Olecranon Fractures Clinical Presentation

Updated: Dec 07, 2023
  • Author: Steven I Rabin, MD, FAAOS; Chief Editor: Thomas M DeBerardino, MD, FAAOS, FAOA  more...
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Patients who have sustained olecranon fractures typically present with deformity, swelling, and pain; often, they are unable to extend the elbow. In some cases, however, symptoms of stress fractures may be vague, lacking deformity and swelling, and the ability to extend the elbow may be preserved (though extension is usually painful). The clinician should have a high index of suspicion for stress fracture in throwing athletes who present with olecranon soreness or pain. [6]

The clinician should have a high index of suspicion for open fractures because the ulnar border is subcutaneous and even superficial wounds can expose the underlying bone.


Physical Examination

Although most olecranon fractures are isolated, additional injuries to the same extremity are possible. Careful examination of the extremity (including assessment of the shoulder, clavicle, humerus, wrist, hand, and forearm) is essential.

Typically, the elbow incurs both soft-tissue injury and joint effusion. Examine the skin, the radial and ulnar pulses, and the function of the ulnar, median, and posterior interosseous nerves. The ulnar nerve is at especially high risk because of its relatively superficial position on the medial aspect of the elbow. Although this is a rare occurrence, the forearm should always be evaluated for compartment syndrome.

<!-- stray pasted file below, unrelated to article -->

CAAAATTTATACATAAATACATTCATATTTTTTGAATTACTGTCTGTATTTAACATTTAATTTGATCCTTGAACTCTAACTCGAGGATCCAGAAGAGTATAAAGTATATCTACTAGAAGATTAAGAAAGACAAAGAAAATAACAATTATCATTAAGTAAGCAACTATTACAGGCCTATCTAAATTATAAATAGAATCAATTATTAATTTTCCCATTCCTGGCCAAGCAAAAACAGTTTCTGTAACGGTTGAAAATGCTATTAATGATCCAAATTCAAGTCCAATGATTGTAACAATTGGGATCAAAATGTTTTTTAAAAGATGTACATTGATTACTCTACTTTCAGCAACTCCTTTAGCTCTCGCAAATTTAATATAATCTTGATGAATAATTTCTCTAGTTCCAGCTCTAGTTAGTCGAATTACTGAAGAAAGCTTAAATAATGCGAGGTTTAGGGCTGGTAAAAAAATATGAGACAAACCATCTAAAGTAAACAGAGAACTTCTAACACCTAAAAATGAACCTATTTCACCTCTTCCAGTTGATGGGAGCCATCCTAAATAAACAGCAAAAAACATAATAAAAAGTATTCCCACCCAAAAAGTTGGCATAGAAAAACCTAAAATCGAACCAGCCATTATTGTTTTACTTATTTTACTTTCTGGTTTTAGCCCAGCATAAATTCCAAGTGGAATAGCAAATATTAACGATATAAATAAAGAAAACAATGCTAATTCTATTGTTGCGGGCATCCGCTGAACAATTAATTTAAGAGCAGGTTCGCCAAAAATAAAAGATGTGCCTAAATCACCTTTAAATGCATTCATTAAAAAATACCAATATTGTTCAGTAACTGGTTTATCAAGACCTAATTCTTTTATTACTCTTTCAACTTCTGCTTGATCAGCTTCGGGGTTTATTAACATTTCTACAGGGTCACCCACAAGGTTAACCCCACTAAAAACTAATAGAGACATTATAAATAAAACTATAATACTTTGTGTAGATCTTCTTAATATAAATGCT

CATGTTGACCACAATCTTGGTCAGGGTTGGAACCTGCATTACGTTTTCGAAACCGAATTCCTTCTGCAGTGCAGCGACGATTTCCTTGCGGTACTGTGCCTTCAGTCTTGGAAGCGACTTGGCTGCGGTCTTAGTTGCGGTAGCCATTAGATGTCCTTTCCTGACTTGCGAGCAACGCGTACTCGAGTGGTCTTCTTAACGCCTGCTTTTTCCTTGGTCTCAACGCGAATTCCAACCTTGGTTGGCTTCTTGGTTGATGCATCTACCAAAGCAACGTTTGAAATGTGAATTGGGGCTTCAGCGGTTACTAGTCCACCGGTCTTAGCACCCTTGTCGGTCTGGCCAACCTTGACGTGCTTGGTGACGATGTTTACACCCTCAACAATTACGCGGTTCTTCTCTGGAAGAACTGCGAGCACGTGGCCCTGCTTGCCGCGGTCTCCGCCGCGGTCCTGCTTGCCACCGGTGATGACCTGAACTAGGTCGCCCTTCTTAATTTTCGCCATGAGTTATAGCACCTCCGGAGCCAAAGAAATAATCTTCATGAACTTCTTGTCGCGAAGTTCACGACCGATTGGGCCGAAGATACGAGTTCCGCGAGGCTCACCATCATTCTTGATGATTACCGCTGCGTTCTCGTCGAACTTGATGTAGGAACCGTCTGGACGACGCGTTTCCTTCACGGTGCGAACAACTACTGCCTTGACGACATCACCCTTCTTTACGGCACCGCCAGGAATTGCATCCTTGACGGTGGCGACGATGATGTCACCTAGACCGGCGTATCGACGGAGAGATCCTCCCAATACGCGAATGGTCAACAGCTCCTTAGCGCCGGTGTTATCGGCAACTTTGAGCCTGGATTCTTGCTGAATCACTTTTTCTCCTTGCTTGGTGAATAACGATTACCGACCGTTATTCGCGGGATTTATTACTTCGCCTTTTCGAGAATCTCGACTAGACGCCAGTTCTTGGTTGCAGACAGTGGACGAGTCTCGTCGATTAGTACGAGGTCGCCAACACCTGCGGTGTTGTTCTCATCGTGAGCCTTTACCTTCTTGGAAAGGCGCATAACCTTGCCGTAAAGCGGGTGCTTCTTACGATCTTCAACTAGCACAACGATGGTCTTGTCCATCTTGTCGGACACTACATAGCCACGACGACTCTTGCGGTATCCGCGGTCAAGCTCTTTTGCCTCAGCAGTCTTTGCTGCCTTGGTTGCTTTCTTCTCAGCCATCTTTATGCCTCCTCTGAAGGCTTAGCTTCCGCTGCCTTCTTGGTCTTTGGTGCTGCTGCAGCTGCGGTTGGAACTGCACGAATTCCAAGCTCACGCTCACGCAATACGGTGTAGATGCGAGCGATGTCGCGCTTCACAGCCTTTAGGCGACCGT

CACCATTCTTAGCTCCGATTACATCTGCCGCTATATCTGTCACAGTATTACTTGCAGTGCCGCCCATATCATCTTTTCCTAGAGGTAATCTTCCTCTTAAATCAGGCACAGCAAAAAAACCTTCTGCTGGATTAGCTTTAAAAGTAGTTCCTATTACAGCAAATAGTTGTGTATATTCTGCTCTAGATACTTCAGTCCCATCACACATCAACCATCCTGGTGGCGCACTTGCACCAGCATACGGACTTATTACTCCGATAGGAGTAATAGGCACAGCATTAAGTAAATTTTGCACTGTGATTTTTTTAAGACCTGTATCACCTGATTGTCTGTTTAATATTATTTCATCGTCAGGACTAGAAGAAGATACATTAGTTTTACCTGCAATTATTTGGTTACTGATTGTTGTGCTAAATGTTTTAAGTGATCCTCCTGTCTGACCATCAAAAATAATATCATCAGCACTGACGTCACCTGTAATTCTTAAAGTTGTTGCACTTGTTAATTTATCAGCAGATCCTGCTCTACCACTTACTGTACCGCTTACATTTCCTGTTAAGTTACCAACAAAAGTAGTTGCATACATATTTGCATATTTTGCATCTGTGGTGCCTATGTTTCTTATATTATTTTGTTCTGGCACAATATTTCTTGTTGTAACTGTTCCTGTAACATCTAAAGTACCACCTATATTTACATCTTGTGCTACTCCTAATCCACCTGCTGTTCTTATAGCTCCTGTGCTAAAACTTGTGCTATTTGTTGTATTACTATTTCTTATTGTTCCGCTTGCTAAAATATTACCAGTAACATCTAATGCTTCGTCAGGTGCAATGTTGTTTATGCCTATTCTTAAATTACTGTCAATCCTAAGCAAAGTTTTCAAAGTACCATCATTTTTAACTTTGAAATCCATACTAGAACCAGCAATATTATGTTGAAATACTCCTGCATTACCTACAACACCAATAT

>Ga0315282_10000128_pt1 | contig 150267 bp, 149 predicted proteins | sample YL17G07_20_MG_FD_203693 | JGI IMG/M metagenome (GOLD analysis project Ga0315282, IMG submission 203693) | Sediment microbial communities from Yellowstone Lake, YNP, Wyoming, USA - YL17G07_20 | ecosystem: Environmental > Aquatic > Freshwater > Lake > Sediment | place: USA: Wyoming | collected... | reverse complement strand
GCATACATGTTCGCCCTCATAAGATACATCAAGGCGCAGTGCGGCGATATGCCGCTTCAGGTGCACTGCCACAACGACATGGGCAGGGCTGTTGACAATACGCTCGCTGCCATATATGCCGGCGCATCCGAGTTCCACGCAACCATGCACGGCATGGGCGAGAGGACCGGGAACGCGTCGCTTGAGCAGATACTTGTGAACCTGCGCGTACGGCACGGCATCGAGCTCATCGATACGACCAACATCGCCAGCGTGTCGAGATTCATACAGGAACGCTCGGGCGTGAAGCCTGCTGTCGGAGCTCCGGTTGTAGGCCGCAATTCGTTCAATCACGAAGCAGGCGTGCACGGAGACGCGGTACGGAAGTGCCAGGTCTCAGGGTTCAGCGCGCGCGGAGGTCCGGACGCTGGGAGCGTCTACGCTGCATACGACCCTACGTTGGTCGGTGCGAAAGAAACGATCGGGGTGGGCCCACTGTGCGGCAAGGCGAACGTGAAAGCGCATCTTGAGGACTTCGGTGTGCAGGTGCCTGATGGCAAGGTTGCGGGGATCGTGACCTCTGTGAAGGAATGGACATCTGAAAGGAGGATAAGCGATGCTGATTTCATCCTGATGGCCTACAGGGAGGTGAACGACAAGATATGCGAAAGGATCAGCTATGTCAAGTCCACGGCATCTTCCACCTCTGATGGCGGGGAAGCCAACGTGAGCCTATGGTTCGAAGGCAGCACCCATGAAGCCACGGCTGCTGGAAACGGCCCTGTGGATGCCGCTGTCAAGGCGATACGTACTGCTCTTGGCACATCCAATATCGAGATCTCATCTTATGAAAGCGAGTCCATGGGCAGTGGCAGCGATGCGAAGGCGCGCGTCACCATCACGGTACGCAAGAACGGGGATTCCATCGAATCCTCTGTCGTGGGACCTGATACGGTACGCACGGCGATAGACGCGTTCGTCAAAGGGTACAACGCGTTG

Careful assessment of isolated injuries is vital. Fracture of the coronoid process or the radial head and Monteggia fracture-dislocations have a significant impact on elbow stability. When a supracondylar humerus fracture occurs in conjunction with an olecranon fracture, exposure of the humerus can be obtained by using the olecranon fracture site. Similarly, when an associated coronoid or radial head fracture exists, reduction and fixation can be achieved via a direct posterior approach through the displaced olecranon fragment.

A high index of suspicion for associated injuries is warranted in the evaluation of patients with multiple injuries. Some 20% of patients with high-energy trauma have associated injuries (eg, long-bone fracture, skull fracture, splenic injury, pulmonary contusion, axillary artery rupture).

A transverse or slightly oblique break near the base of the olecranon is the usual fracture. In oblique fractures, the fracture line tends to slope down and back and emerges on the posterior border of the olecranon. In other instances, a small piece of bone is pulled off of the proximal end of the olecranon.